Sue France explains how to take control of your brain and do whatever you put your mind to

Your thoughts lead to your behaviour and actions, producing your outcomes and results. It is important to remember that you need to train your brain because if you don’t, your brain will be trained by everyone around you!


Resilience is the armour you need in today’s VUCA (volatile, uncertain, complex and ambiguous) world. Try my ‘silver bucket’ exercise to find out what drains your brain and stops you from feeling resilient. Find out what habits and rituals you can do to fill your ‘silver bucket’ of resilience up so you can be productive, engaged and super-efficient.

The Silver Bucket Exercise

Imagine you have a large silver bucket. Make a list of everything that helps you feel resilient, both at work and personally (e.g., having a one-to-one with your executive every day or getting enough sleep). Add them to the bucket: the fuller the bucket, the more resilient you are.

Then imagine you have some holes in the bottom of your bucket. List everything that drains you from feeling resilient, such as stress, working with difficult people, and email overload. These items are the holes in your bucket that drain you of your resilience.

If you can prevent your resilience from leaking out of the holes at the bottom of the bucket by creating ways to (e.g.) manage stress and keep filling your silver bucket with things that build your resilience, you will be able to tackle and cope with anything and stay motivated and energised. Remember, the more things you have to deal with and overcome, the more resilient you will become.


Your brain takes in lots of information at any one time, both consciously and subconsciously. You then use filters through which this information passes. The filters come from your experience, upbringing, education, culture and even your mood. You also delete, distort and generalise information and make assumptions. And you have filters of whether you prefer to process your world visually, auditorily or kinaesthetically (feelings based).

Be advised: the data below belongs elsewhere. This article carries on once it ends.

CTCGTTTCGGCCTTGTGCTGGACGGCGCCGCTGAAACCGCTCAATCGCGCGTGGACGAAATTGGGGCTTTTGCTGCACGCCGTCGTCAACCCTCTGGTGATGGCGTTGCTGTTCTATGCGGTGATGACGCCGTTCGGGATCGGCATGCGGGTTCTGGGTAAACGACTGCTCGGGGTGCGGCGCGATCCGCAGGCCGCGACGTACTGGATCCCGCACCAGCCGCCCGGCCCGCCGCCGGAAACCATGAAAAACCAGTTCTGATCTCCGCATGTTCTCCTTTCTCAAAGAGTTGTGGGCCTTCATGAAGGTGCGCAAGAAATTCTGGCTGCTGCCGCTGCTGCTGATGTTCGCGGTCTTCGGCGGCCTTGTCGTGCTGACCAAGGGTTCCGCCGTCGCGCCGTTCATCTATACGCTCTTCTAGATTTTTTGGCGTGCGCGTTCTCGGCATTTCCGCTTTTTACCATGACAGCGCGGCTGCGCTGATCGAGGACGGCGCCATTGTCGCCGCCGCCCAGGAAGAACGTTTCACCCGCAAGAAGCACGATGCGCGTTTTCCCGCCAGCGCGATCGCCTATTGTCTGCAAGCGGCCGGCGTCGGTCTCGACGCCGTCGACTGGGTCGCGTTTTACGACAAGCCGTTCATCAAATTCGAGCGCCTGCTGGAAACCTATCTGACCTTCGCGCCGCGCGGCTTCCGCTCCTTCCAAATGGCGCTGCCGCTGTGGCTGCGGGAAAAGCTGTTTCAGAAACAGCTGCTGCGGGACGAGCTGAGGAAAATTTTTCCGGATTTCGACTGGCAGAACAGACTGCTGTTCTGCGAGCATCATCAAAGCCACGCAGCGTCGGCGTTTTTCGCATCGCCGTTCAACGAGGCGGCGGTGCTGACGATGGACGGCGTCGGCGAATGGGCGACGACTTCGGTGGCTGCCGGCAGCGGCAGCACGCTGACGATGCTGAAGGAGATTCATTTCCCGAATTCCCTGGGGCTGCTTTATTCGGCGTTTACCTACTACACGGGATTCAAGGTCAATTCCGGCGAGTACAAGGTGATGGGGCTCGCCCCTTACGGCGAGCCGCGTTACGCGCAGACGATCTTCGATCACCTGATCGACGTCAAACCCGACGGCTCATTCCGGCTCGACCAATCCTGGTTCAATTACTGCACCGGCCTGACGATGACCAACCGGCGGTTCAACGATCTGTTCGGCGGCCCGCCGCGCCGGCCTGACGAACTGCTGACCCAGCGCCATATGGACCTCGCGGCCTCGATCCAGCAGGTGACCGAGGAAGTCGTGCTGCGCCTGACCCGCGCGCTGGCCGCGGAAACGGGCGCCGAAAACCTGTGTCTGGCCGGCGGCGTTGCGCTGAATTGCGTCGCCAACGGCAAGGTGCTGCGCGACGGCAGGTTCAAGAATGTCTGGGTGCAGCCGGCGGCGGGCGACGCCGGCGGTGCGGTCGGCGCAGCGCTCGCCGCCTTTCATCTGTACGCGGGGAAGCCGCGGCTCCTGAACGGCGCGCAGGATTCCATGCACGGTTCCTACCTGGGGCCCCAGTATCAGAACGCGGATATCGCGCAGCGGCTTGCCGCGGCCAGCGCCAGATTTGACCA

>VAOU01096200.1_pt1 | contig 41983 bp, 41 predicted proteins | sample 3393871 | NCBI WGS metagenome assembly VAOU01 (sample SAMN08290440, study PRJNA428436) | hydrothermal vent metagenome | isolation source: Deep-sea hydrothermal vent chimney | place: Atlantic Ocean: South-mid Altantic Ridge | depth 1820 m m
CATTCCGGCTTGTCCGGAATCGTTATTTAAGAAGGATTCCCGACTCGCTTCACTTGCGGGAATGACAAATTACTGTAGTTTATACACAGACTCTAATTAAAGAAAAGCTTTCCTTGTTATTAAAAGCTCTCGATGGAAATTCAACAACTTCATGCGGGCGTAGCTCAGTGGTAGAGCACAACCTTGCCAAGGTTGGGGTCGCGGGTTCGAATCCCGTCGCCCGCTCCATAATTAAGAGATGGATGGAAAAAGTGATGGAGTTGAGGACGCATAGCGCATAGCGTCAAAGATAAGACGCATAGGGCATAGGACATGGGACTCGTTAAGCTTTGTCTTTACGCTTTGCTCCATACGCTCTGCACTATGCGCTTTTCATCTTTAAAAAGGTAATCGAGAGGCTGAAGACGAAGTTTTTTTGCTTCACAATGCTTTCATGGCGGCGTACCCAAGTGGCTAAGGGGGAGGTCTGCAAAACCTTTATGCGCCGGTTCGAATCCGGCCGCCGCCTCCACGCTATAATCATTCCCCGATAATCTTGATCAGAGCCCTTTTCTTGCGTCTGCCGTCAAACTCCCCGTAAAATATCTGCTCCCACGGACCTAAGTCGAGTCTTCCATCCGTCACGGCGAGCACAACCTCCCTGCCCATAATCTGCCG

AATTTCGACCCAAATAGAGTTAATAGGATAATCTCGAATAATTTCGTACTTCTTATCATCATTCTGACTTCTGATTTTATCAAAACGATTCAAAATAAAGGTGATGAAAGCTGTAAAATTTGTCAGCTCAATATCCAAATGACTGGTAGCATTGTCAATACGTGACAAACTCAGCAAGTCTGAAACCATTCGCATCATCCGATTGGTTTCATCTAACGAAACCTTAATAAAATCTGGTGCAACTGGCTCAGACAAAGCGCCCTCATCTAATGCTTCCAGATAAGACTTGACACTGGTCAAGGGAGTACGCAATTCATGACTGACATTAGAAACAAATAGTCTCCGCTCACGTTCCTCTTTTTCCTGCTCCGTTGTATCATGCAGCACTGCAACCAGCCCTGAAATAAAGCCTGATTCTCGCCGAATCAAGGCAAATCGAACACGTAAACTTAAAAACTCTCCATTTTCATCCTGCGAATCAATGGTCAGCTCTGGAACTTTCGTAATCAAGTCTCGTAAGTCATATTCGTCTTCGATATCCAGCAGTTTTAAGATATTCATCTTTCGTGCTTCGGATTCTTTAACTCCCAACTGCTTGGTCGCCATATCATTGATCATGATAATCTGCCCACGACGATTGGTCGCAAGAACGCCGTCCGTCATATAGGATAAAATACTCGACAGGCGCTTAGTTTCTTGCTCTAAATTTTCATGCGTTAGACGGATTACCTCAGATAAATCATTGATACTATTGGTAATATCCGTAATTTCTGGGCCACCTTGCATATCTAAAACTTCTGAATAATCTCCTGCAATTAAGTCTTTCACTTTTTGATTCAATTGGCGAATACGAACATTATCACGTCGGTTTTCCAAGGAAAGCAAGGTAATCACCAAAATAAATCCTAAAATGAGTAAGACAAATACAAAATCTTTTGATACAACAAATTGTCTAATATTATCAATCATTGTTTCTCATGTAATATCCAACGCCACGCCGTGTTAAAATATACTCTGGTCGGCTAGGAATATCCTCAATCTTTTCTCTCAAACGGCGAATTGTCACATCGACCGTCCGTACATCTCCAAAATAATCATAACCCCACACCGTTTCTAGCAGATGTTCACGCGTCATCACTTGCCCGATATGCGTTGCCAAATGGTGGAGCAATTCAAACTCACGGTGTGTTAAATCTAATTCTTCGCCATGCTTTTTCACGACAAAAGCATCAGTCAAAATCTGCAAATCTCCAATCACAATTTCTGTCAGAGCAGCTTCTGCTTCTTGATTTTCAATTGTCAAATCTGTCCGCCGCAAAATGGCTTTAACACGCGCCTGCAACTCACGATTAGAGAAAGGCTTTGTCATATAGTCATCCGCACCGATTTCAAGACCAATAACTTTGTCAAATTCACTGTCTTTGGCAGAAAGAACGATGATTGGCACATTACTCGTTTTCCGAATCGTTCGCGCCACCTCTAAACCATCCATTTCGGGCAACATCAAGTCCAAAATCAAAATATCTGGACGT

You filter information because your brain can only cope with approximately four things at any one time. Once the information has been filtered, you get the results of your thinking, then your behaviour happens. Because there are so many variations to our filters, we experience the same event in different ways, which can cause miscommunication and misunderstanding.


Further to the point above, learn to look at things by looking at them from a different angle, by putting yourself into someone else’s shoes, remembering to understand their feelings and never minimize them – you don’t have to agree with them but understand from their point of view.

Considering different points of view will help you to avoid miscommunication and find innovative ways to tackle challenges and have a better understanding of others. Spending

time with people you wouldn’t normally mix with will give you an insight into other perspectives on situations. Ask more questions and actively listen to what others have to say, as this will not only broaden your outlook but will help you build relationships as well.


When we are using our thinking brain (pre-frontal cortex, located just behind the forehead), which is our conscious mind (sometimes known as our ‘executive’ brain), we can only focus on one thing at a time. When we think we are multi-tasking, we are actually switching from one task to another. When we overdo this, we can sometimes feel overwhelmed.

We can only multi-task when we use our conscious and subconscious brain at the same time – for example, walking and talking. We use our subconscious mind (where our habits and ritual reside) to do the walking and our conscious mind (pre-frontal cortex) to do the talking. We need to focus on one thing at a time when using our ‘thinking’ brain in order to get things done on a timely basis in an accurate and attentive manner. If we are feeling overwhelmed due to too many things going on at once, we cannot focus, think or be proactive. One way to overcome overwhelm is to do a mindfulness exercise to reboot your brain which allows you to focus again.

Take Regular Breaks